Book Review: The Cottingley Secret

The Cottingley Secret
Hazel Gaynor
Harper Collins, 2017 (I own a copy courtesy of the publisher)

Though I watched the movie Fairy Tale: A True Story (1997) many times as a child, it wasn't until the news of this book coming out did I think to check if the story of Frances and Elsie and the Cottingley fairies really was based on a true story.  In 1917, Frances Griffiths and her cousin Elsie Wright stunned the world by photographing themselves in the company of fairies down at the 'beck' (an old word for stream) at the back of Elsie's family home in Cottingley, Yorkshire.  These photographs soon came to the attention of the local Theosophical Society, and were certified as genuine by a Mr Snelling-- an expert in photography.  They also came to the attention of Sir Arthur Conan Doyle, author of the Sherlock Holmes books, who went on to publish these photographs alongside two articles which he wrote for The Strand, as well as a book called The Coming of the Fairies which was released in 1922.  Many may find it strange to think that the author who created one of the greatest deductive and logical minds in fiction could believe in the supernatural, but it must be taken into account that these photographs appeared at a time of grief, near the end of the First World War, where every town had lost loved ones.  Conan Doyle was no exception, his own son having died.  The film Fairy Tale touches on this a little by introducing the character of Harry Houdini, who makes it his mission to debunk the phony psychics who claim to be able to channel the voices of loved ones, taking advantage of the grief being felt world-over.  When Conan Doyle (played by Peter O'Toole) asks Houdini (Harvey Keitel) if he truly believes Conan Doyle could have been tricked into thinking a phony psychic was speaking to him in his own child's voice, Houdini replies "You wouldn't be the first." 

In the 1980s, Frances and Elsie admitted to staging the first four photographs, creating the fairies out of illustrations from Princess Mary's Gift Book which Elsie had drawn on sandwich paper and propped up using hat pins.  But the girls have always maintained that the final photograph, called 'The Fairy Bower' in Conan Doyle's accounts, was genuine.  In this image, faint shapes that resemble female figures can be seen gathered around the outside of what looks like a bird's nest in the grass. 

If you would like to read more about the Cottingley Fairies, or see the images taken by Elsie and Frances, you can do so here

One hundred years on, Irish author Hazel Gaynor reimagines the story of Elsie and Frances for her latest historical novel.  The Cottingley Secret is a beautiful, multi-layered story which follows Olivia Kavanagh in the present day and Frances Griffiths back in 1917.  When Olivia's grandfather dies, he leaves her his second hand bookshop, Something Old, as well as a manuscript and a mystery.  The manuscript turns out to be Frances' account of the Cottingley incident, during which she and her cousin Elsie staged fairy photographs in order to convince their families that they really did see fairies down at the beck.  The fairies themselves being too difficult to photograph, Elsie and Frances resorted to making their own fairies to ensure they would get the proof they needed. Frances begins to have strange dreams of the fairies, in which a little red headed girl hands her flowers and repeats 'For my Mammy'.  Neither Frances nor Elsie could have predicted the flurry of attention their photographs would bring, nor the way that their story would captivate the hearts of a nation.  Meanwhile, as Olivia reads Frances' words to her grandmother, now in a nursing home with severe dementia, she begins to find out the secrets of her own family's past.  Olivia too begins to dream of the red headed child and the flowers.  Who is she?  What connection does she have to both Frances and Olivia?  And is it really the fairies who are making magical things happen in the window of Something Old?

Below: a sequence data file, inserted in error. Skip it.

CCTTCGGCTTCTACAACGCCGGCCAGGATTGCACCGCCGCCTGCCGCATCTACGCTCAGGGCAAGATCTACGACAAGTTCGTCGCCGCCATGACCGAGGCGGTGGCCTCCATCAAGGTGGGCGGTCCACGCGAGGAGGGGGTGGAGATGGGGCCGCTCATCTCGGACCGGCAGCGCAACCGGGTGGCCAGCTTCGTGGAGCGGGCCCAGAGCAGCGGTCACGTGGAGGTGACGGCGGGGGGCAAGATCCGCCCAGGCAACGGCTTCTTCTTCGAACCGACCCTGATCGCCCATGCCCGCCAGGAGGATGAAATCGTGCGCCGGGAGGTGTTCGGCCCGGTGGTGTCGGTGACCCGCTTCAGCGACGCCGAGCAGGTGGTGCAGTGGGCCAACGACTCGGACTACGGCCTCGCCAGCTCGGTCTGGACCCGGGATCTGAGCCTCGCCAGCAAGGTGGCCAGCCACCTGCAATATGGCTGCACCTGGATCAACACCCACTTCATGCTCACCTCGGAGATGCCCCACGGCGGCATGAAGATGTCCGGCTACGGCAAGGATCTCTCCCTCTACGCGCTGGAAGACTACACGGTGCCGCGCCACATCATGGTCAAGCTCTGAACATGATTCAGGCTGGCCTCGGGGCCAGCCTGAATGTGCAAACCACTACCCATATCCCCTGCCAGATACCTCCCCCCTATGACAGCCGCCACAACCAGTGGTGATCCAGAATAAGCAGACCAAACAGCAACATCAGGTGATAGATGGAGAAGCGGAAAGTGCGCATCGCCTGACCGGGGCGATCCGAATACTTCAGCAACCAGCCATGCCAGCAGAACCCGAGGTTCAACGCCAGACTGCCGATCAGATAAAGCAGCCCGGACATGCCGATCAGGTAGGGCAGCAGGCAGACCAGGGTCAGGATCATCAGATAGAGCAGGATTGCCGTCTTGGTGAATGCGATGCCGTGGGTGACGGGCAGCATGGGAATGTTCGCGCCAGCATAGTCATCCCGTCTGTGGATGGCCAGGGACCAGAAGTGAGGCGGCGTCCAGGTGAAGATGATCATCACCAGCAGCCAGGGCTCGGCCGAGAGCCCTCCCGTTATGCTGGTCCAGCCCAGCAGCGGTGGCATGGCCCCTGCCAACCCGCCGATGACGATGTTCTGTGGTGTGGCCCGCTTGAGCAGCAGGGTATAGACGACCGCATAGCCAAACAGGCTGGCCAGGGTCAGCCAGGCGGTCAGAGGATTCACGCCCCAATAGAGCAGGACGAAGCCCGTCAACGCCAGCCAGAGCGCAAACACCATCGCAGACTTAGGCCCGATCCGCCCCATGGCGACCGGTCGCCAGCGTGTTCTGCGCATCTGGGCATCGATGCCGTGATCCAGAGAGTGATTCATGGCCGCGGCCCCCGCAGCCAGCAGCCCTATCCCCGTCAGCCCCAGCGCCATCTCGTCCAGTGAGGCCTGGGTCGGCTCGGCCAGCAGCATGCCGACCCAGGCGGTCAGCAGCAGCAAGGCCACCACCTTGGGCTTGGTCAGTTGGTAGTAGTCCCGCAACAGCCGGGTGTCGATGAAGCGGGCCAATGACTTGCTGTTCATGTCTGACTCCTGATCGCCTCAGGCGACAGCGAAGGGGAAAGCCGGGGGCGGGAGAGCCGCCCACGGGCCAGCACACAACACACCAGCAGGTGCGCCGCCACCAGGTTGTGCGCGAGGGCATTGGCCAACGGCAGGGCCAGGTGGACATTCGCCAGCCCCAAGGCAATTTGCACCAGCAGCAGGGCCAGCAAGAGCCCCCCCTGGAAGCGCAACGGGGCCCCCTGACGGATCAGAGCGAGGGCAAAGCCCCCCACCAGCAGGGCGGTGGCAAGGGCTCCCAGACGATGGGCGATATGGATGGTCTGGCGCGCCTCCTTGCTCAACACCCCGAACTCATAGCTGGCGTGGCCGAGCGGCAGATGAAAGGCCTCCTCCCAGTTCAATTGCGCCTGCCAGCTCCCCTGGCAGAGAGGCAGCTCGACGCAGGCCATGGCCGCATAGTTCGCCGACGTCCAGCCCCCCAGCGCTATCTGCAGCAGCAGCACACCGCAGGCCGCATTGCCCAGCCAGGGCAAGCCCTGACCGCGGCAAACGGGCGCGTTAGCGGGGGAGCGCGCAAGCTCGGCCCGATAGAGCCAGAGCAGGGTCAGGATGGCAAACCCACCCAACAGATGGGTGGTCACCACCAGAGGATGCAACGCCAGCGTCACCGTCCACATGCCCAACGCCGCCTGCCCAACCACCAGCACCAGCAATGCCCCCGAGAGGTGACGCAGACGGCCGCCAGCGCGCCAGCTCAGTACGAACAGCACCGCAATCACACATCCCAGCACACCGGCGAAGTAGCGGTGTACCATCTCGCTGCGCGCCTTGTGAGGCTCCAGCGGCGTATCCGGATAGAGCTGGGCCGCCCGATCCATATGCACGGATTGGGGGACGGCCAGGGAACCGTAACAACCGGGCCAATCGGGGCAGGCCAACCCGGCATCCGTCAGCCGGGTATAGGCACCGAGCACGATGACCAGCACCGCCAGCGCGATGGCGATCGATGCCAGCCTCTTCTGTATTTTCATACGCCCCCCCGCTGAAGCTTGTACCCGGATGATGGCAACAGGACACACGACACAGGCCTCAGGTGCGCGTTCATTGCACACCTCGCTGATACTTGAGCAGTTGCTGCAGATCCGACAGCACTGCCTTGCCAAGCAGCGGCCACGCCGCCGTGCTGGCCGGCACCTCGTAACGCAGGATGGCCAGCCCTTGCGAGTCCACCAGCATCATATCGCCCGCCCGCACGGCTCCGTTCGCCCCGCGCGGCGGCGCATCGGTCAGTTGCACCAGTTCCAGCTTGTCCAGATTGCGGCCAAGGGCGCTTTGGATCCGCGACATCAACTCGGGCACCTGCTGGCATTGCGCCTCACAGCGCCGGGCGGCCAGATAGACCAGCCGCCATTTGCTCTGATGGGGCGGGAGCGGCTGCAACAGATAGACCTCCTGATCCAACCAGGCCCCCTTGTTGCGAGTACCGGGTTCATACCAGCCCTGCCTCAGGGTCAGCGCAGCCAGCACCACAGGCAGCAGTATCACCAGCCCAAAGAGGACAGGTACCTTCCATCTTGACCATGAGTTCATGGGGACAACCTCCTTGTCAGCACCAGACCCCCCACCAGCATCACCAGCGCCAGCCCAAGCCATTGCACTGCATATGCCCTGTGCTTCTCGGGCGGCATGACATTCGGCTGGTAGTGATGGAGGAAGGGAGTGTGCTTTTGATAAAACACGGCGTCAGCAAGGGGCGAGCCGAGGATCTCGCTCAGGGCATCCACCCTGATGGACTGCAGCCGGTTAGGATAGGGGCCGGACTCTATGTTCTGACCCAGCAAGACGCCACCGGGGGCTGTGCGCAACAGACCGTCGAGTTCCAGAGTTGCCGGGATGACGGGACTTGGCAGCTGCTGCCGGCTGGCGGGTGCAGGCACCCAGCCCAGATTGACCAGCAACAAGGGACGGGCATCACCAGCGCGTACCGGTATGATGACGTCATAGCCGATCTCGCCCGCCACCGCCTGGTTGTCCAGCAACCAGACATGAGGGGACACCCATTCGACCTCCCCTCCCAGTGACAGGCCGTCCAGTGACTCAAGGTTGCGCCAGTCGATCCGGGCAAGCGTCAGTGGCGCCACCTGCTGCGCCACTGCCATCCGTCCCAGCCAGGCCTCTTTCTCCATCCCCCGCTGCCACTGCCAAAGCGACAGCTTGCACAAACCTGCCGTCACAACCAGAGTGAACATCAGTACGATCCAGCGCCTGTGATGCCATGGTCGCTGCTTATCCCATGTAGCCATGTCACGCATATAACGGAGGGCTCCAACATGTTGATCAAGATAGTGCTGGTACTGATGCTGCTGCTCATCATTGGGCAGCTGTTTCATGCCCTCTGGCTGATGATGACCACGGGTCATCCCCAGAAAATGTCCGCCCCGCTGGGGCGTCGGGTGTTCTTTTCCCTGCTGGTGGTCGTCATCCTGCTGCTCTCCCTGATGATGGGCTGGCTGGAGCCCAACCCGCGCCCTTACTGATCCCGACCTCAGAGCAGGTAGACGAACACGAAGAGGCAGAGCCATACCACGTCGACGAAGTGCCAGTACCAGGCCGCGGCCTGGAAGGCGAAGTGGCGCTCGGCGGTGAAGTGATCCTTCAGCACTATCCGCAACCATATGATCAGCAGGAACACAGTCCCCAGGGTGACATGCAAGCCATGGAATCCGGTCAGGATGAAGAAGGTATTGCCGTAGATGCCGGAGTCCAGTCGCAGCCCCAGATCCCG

The Cottingley Secret is a perfect escapist read.  At times, the prose can be a little clunky, and I found the first few chapters a bit cliched, but once I was into the flow of the narrative, it was the story that carried me along.  It has a bit of everything-- history, magic, romance and a family saga, as well as some great literary references thrown in.  It's also a love story to bookshops, and I have to love that!  Some of the plot points were a tad convenient, and I did get annoyed with the ending to Frances' manuscript having notes tacked on from both Olivia's mother and grandmother, just to ensure you felt like weeping a bit (I didn't though-- not quite).  I think many of the things about this book that I found not quite satisfying are traits of the genre, and within that, were done quite well.  But perhaps it's time to move on from a few of them, hey?  We don't always need to find the letter that explains everything.  History is never truly neat and tidy like that.

While it's no Kate Morton novel (and speaking of which, hopefully we are due for another one of those soon, hint hint), The Cottingley Secret hit the spot, and I would be intrigued to read more from this author, especially seeing as she's also written a novel about the Titanic.

I gave this one three and a half stars.